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06/12/2018: Each Dry Eye, CL, Ophthalmology and IP Optometrist Referral Directory now has its individual map.

29/11/2018: The Pharmaceuticals sponsor cover page of EDDB. Click here to view. 

20/11/2018: TKS Optometrists of Northampton are a new entry in The CL Referral Directory and can be found here in A to Z Post Town order. 

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DeuteranopeDid you know that by the average of statistics one in 12 boys and 1 in 200 girls is colour blind? This could mean that your child is quite possibly having difficulty at this very moment with school work that uses colour to give information or instructions.

If you didn’t know, it’s not surprising. Colour vision deficiency (CVD) is a hidden disability and some children can struggle for years at school if a parent or teacher has not spotted there is a problem.

You might be shocked to learn that children are no longer screened for CVD at school (phased out long ago to save money) and that teachers don’t get any training on colour blindness despite, statistically speaking, there being at least one colour blind child in every UK classroom.

But don’t optometrists automatically screen for CVD?

normal visionThe Association of Optometrists’ (AOP) August 2018 #ABSee Campaign (https://www.aop.org.uk/advice-and-support/for-patients/a-b-see-campaign/about) encourages parents to take their children for regular eye tests and quotes some interesting facts

  • a quarter (24%) of school age children haven't been taken for a sight test and one in 10 (10%) 16-year-olds still have unchecked vision; and
  • more than half (52%) of parents wrongly believe that every child has a full sight test at primary school

yet ignores an important piece of information. Colour Blind Awareness has an ongoing survey of UK pupils across different demographics and school types which confirms the AoP statements. However, it also shows that although by Year 7 three quarters of children have had an eye test, 80% of children have never had a colour vision test. This means most colour blind students will have spent the whole of their primary schooling with no support.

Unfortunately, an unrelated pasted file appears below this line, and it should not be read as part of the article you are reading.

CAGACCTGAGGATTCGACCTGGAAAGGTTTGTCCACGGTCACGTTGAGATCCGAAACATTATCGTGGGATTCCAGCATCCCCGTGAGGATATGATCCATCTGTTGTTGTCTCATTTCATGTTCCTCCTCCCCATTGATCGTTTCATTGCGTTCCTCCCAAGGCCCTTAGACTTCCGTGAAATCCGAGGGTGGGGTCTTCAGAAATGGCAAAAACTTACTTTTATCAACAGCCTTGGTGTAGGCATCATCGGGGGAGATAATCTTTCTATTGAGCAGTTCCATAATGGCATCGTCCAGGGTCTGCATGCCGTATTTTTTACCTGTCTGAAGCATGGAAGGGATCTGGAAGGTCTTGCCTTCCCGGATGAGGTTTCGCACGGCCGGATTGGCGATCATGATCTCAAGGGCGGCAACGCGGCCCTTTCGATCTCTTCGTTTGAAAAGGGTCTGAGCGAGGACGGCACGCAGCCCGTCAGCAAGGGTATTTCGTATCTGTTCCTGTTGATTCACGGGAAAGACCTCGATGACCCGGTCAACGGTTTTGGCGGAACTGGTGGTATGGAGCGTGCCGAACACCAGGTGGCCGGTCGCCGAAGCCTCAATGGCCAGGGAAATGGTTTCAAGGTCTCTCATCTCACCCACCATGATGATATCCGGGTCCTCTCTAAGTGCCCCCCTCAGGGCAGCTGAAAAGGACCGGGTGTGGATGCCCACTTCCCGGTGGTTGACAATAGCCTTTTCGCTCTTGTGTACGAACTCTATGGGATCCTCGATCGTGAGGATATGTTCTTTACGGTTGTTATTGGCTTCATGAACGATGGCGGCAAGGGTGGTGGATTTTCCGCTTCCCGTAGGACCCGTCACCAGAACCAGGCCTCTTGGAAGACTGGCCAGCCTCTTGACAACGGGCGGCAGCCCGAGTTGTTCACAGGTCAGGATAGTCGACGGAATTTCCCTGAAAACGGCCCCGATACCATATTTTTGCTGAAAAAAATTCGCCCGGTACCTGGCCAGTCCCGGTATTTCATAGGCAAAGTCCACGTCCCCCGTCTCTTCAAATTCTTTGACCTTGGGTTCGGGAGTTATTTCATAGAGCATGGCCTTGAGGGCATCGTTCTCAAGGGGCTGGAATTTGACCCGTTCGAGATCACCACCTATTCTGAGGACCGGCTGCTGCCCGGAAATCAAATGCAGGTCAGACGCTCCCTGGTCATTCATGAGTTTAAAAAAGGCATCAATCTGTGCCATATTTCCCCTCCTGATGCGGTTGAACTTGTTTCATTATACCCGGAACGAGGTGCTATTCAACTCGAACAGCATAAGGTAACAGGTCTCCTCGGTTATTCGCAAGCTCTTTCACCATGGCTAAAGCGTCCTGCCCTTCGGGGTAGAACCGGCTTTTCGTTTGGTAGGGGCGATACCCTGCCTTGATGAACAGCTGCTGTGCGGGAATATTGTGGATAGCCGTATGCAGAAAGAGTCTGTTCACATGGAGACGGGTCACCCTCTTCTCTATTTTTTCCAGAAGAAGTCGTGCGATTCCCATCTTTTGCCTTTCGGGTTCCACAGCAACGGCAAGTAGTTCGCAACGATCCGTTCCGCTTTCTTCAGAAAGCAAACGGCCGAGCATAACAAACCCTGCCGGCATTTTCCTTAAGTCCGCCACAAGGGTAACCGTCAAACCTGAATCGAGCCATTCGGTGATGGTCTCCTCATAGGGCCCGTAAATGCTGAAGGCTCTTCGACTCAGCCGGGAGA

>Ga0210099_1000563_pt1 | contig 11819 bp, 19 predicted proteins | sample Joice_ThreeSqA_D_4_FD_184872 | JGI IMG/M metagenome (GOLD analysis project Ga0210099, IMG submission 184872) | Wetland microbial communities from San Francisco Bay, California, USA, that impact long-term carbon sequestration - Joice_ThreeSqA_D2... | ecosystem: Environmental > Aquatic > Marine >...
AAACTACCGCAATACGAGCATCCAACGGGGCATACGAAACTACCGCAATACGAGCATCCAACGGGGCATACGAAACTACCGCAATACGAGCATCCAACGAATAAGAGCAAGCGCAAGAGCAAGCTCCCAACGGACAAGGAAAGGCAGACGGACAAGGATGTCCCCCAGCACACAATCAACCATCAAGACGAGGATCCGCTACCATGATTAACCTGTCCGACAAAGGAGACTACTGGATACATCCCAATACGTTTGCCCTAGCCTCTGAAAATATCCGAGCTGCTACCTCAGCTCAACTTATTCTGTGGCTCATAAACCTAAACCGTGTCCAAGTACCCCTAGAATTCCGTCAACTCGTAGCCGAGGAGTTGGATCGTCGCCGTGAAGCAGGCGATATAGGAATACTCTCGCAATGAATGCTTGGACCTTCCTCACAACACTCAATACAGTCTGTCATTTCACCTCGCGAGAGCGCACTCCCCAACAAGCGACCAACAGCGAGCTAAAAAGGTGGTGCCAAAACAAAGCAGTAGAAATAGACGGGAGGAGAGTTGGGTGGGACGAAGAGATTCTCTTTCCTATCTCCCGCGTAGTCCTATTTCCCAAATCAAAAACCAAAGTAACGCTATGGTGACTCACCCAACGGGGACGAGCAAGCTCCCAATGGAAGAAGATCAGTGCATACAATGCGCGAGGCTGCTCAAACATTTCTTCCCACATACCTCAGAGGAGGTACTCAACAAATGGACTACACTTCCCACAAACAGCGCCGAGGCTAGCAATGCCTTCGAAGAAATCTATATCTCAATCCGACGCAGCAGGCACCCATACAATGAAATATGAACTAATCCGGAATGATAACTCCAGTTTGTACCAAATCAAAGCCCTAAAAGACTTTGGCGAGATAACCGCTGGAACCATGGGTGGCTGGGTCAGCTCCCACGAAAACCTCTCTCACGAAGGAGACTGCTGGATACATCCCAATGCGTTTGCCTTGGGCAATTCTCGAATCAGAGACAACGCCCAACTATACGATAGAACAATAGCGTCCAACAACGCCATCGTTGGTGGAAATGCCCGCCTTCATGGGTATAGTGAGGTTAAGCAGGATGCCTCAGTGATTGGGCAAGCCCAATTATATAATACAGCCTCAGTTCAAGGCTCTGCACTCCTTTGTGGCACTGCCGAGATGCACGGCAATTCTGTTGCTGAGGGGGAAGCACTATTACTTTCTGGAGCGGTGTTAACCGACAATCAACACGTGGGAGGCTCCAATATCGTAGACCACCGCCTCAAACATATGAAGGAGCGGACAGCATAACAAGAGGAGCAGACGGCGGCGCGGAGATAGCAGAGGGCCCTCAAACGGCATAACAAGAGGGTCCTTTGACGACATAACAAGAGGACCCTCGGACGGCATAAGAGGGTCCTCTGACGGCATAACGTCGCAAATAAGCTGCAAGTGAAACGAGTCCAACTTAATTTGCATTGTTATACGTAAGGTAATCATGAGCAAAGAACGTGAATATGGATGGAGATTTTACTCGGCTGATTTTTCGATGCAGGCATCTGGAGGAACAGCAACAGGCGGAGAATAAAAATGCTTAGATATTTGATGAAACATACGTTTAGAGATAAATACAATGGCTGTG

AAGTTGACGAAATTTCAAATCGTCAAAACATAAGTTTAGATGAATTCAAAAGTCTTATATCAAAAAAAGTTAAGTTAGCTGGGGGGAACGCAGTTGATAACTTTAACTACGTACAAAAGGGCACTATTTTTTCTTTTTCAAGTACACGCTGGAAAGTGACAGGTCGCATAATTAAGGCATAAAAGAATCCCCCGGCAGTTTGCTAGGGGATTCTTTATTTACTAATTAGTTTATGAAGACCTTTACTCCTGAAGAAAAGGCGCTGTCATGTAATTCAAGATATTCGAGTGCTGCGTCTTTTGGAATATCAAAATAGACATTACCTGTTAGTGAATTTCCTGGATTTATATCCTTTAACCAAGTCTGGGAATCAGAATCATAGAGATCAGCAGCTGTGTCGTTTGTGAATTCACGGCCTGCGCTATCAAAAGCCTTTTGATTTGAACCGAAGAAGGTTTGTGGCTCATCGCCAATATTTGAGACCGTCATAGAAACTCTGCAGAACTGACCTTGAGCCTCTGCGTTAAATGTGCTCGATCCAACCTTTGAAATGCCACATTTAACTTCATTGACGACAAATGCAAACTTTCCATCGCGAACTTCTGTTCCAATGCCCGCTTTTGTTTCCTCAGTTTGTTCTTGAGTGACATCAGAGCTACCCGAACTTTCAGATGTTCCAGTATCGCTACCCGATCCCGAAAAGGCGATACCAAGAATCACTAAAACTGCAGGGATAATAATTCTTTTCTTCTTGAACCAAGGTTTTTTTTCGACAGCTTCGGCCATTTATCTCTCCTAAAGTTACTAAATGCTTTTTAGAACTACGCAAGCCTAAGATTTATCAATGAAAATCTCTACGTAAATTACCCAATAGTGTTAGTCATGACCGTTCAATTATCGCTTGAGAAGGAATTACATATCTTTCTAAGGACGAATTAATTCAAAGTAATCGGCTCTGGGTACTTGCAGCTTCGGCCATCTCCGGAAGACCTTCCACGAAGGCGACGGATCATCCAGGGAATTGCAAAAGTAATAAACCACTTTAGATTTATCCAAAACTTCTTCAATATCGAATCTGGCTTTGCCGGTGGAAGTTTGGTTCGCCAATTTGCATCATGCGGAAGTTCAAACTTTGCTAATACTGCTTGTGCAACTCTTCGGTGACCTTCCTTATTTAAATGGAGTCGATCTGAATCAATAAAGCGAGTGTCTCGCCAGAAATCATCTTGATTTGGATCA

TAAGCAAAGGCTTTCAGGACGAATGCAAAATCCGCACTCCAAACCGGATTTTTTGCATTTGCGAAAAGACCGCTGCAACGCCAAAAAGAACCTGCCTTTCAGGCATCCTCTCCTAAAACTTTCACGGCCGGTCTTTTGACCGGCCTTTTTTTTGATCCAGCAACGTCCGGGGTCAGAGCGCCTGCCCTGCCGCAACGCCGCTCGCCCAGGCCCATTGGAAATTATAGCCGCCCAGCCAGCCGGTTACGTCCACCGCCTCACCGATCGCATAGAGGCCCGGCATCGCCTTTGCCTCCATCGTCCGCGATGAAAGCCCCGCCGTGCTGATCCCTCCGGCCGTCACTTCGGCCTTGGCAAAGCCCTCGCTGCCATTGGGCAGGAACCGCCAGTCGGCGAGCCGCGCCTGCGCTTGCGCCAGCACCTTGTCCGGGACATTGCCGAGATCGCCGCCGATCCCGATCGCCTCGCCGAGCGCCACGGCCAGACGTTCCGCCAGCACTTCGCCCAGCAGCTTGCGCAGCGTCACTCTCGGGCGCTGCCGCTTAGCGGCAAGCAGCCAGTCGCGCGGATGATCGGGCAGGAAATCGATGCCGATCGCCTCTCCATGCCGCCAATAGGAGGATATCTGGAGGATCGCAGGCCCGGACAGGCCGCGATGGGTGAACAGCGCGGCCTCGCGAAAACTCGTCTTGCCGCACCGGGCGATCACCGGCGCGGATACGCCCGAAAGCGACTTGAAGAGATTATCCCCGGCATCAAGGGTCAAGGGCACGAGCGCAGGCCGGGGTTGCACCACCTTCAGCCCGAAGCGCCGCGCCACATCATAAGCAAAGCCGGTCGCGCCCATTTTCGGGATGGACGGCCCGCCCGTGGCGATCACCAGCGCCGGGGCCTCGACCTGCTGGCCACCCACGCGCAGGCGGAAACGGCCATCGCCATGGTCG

It also means that optometrists aren’t testing children’s colour vision as a matter of routine. In fact, it’s not unusual for the study to find children wearing prescription glasses who have CVD but were not aware of it. So, if you are planning to take your child for an eye test you should make a point of requesting a colour vision test at the same time. Although a colour vision test should be free of charge, but rather than expecting your optometrist to undertake a CVD test in isolation do expect your optometrist to insist upon a full eye test for your child in addition.

Orthokeratology may be defined as 'neutralising the eye's power by the programmed application of rigid contact lenses'. On taking the lenses out, the eye retains its 'neutral' strength allowing clear vision for an extended period of up to two or three days depending on the individual.

So what does that mean……? Programmed? Neutralised? Applications?

There she goes! That woman (could be any one of us) walking down the street pushing a buggy. She's exhausted, several sizes over her fighting weight wearing zero-effort saggy bottom trousers and undersized top. She has succumbed to nappy limbo but for one crucial detail - her sunglasses. Big, challenging, glamorous, shout-out loud shades in coal black wrap-around sides, these six inches of moulded plastic do a job no other item of clothing could do - they give back her edge despite the baby-sick down her shoulder.

What do you think of when you think of your Optometrist’s or Optician’s Eye Care practice. Somewhere to get your spectacles updated? Somewhere to get your contact lenses prescribed and checked? Somewhere you go which can cost you a few hard-earned pounds? Somewhere you go to have the health of your eyes examined and monitored? I wonder if this short list I have drawn up is roughly in keeping with the your perception of our profession, certainly there will be a range of views across the general public.

As we know the NHS is constantly looking for ways to save money and become more efficient, here as someone who is passionate about Community Pharmacy, Ross Ferguson responds to Nigel Praities, editor of Pulse, (GP and primary care journal) who said in a recent leader, pharmacists are “brilliant at what they do”, but questions “the current position, where their skills are based in a building a few streets away, tucked behind shelves of corn plasters and toothpaste.” And he asked: “Why are we continuing to support this bizarre arrangement when everyone recognises that NHS services must work better together to improve care?”

 

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